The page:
Research Highlight

Laser-born nanoarchitects

doi:10.1038/nindia.2009.142 Published online 27 May 2009

Researchers have carved out wonderful silicon nanostructures using excimer laser, a type of ultraviolet laser1.

Known as krypton fluoride laser (KFr laser), the laser's irradiation forms nanopores, nanoparticles, and nanowires of silicon. These silicon nanostructures could help design tiny electronic devices.

An excimer laser is commonly used in eye surgery and semiconductor manufacturing. The laser typically uses a combination of inert gas (argon, krypton, or xenon) and a reactive gas (fluorine or chlorine). The plus point of excimer lasers is that they can remove exceptionally fine layers of surface material with almost no heating or alteration of the remainder material.

To tap this potential, the researchers prepared krypton fluoride laser and irradiated the silicon surface. At low energy, laser irradiation resulted in nanopores measuring between 40 and 60 nm and nanoparticles having diameter between 40 and 80 nm. At higher energy, laser irradiation formed silicon nanowires of 200 nm diameter and closely spaced silicon nanograins of 100-150 nm diameter.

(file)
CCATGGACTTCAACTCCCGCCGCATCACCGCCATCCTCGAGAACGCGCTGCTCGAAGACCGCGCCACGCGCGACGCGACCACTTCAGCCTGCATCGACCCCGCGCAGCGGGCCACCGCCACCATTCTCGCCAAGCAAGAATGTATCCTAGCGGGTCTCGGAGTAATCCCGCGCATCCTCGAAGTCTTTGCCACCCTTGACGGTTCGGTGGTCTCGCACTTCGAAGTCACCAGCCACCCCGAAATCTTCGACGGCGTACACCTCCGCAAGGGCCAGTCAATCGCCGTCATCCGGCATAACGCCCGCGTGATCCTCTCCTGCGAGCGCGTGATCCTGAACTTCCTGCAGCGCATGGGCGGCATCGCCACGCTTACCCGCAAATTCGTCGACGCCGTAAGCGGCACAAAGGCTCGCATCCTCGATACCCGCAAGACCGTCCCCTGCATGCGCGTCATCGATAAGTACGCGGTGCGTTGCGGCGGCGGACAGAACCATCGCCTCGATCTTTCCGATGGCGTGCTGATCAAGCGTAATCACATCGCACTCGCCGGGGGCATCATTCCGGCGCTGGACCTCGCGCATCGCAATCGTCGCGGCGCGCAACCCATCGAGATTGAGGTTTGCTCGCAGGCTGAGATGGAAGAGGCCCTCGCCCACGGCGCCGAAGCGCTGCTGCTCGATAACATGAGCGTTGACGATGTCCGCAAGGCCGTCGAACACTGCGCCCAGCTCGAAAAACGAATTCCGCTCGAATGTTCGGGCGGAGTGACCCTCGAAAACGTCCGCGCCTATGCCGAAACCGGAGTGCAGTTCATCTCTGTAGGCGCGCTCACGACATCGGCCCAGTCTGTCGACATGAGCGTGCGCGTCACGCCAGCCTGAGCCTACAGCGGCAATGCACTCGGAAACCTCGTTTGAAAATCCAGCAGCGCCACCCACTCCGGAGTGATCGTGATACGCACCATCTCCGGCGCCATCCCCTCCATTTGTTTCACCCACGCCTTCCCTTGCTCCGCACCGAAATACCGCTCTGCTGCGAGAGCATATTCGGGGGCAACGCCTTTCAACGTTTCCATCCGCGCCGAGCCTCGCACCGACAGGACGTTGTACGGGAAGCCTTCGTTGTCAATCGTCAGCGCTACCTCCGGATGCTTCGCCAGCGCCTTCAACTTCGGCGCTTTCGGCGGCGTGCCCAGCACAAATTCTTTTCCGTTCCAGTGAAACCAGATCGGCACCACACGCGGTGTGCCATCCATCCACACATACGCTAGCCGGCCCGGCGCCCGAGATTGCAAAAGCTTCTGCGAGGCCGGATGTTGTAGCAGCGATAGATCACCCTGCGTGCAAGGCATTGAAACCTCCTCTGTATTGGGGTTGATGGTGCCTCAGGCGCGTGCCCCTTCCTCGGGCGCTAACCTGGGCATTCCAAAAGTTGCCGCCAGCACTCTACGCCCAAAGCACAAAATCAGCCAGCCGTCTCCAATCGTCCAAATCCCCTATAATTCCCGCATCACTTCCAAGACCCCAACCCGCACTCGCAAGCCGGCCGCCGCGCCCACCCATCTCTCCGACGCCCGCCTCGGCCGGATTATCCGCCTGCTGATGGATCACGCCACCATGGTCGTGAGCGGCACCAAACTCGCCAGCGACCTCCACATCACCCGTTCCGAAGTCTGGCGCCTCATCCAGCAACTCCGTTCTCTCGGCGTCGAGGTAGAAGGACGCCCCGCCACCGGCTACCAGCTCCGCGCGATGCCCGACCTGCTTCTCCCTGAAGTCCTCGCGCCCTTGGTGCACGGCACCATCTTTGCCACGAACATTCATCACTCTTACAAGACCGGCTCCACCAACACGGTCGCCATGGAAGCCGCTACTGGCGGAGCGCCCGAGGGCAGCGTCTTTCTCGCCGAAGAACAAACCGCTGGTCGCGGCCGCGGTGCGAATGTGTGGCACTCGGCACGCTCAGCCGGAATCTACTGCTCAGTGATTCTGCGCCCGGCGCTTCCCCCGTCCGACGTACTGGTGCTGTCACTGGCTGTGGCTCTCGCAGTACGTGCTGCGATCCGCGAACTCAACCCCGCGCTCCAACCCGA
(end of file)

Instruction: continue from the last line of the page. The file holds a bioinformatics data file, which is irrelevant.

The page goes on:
After 100 shots, the energy-packed laser caused a transition of the silicon surface to randomly oriented nanocrystalline state.

The research is significant as silicon nanocrystals and nanostructures might have applications in various fields such as photonics (electroluminescence diode and microcavity), electronics (single-electron device, spin transistor, nonvolatile memory, and ballistic electron emitter), acoustics and biology.


  1. Kumar, P. et al. Excimer Laser Induced Nanostructuring of Silicon Surfaces. J. Nanosci. Nanotechnol. 9, 3224-3232 (2009) | Article |